As a teacher in one of the few high schools in the country to have fully embraced the iPad in the classroom, I’m pretty keen on using technology and the internet in the classroom. Here are some of the awesome resources I’ve discovered over the last few years:
- New Advent – What would we do without New Advent? Free and fast access to the Early Church Fathers, the Summa Theologica, and the Catholic Encyclopedia (the old one it offers for free is a better resource than the new one that costs $$$). Add to that the front page that keeps me and many others up-to-speed with the Catholic news. This should be in everyone Catholic’s top 5 bookmarks.
- Amazing Catechists – It’s filled to the brim with resources. Check it out.
- Catholic Icing – A lot of the things at Catholic Icing I can’t use in my classroom, but the website is worth a mention because it’s a great resource for Catholic moms and Asst. DREs like my wife, who put a lot of care and attention into PSR.
- Happy Saints – Recently featured on Catholic Icing, I had to share it. Happy Saints is a place for fun, free images of the saints to inspire young minds.
- St. Paul Center for Biblical Theology – Dr. Scott Hahn, along with some others, maintains this site. It’s a treasure trove. Seriously.
- Prezi [link fixed] – Powerpoints are a thing of the past. Their crisp, clear format was cool back when I was in high school, where I was one of the gurus of the powerpoint suite among the student body, but let’s face it: it’s getting kinda old. It’s too linear, too cookie-cutter. If you’ve ever been to a powerpoint presentation put on by the typical teacher, it’s lacking in visual presentation and probably has an extra bullet hanging out here or there that just drives you crazy. Prezi is new. Its non-linear format means you can make the text swirl around the page or take the shape of what you’re trying to describe. You can even go falling through the middle of a letter, down the rabbit hole, into a whole new section of the presentation, hidden in plain sight. Alternatively, you can make linear presentations that are meant to be linear, like the Bible timeline I made here (yes, those are my sketches below) to supplement the textbook we use in my class. You really have to see it to believe it, though.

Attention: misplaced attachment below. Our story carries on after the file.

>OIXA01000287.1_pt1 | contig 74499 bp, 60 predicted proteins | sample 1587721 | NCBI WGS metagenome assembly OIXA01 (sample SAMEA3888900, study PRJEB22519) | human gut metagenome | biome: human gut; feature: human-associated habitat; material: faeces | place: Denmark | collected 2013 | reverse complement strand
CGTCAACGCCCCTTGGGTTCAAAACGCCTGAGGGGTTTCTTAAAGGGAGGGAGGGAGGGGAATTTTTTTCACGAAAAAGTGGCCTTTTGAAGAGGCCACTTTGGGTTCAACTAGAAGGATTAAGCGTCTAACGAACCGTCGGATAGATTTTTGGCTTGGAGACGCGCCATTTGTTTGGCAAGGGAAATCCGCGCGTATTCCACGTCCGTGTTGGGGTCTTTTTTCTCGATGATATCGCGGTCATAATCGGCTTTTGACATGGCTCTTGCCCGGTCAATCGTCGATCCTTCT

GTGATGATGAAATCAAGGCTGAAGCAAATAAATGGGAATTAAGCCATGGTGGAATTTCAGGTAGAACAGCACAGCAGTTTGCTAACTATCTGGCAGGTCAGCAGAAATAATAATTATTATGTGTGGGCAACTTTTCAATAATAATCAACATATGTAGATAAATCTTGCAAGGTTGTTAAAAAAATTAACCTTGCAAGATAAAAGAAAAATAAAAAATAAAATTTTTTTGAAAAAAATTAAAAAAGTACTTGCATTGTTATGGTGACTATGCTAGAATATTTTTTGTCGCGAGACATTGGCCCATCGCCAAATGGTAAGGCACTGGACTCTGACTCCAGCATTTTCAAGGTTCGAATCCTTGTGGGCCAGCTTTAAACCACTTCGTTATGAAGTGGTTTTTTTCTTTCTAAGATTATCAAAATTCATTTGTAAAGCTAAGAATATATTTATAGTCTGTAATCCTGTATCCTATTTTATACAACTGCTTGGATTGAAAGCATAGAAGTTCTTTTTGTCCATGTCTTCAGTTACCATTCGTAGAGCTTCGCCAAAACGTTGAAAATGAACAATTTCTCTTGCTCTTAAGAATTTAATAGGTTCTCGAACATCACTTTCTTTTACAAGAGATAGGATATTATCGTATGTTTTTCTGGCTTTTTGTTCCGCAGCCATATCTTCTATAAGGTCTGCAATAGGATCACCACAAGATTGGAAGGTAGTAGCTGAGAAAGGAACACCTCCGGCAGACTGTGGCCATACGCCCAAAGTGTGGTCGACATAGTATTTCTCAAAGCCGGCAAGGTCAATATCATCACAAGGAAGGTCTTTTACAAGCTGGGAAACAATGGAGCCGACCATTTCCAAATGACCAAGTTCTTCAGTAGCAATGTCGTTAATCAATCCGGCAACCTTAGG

- ClassDojo – I found this great, innovative piece of classroom management technology a couple months ago. Here’s how it works: you make a roster for each class and award points or demerits for behavior. This can all be done on your classroom computer and you can even project it onto your screen (if you have a SmartBoard, you can do it live from there). Students are in a competition for best behavior and get live feedback. You can even send behavioral reports home to parents. It’s a little too middle-schoolesque for my classroom, but that doesn’t make it any less cool.
- Google Apps for Education – Bias alert: I love Google. Are you a Catholic school administrator? Did you know you can eliminate the high costs of old-school school webmail and calendar systems, and add the power of Google cloud computing to your school’s high-tech efficiency, all in one move, for free? Your students are going online in their free time (and, you may have noticed, but their time online sometimes keeps them from doing homework). Why don’t you go online, too – beyond just the email system? You can use Google groups, collaborative documents, online forms (read: online quizzes, surveys, and even voting for class elections or homecoming court), and much more.
- Google Maps – If Google Apps weren’t enough, how about Google Maps? Did you know that you (or your students) can make Google Maps online without having to buy 20 lbs. of modeling clay that will dry out and stay in your classroom for months? They’re fun, interactive, and totally free! I made some samples for you here.
- The Catechism of the Catholic Church (Online) – One of the recent demonstrations of epic win going on in the USCCB today was this summers release of the digital ePub Catechism of the Catholic Church, much more navigable and searchable than what was previously available. Check it out.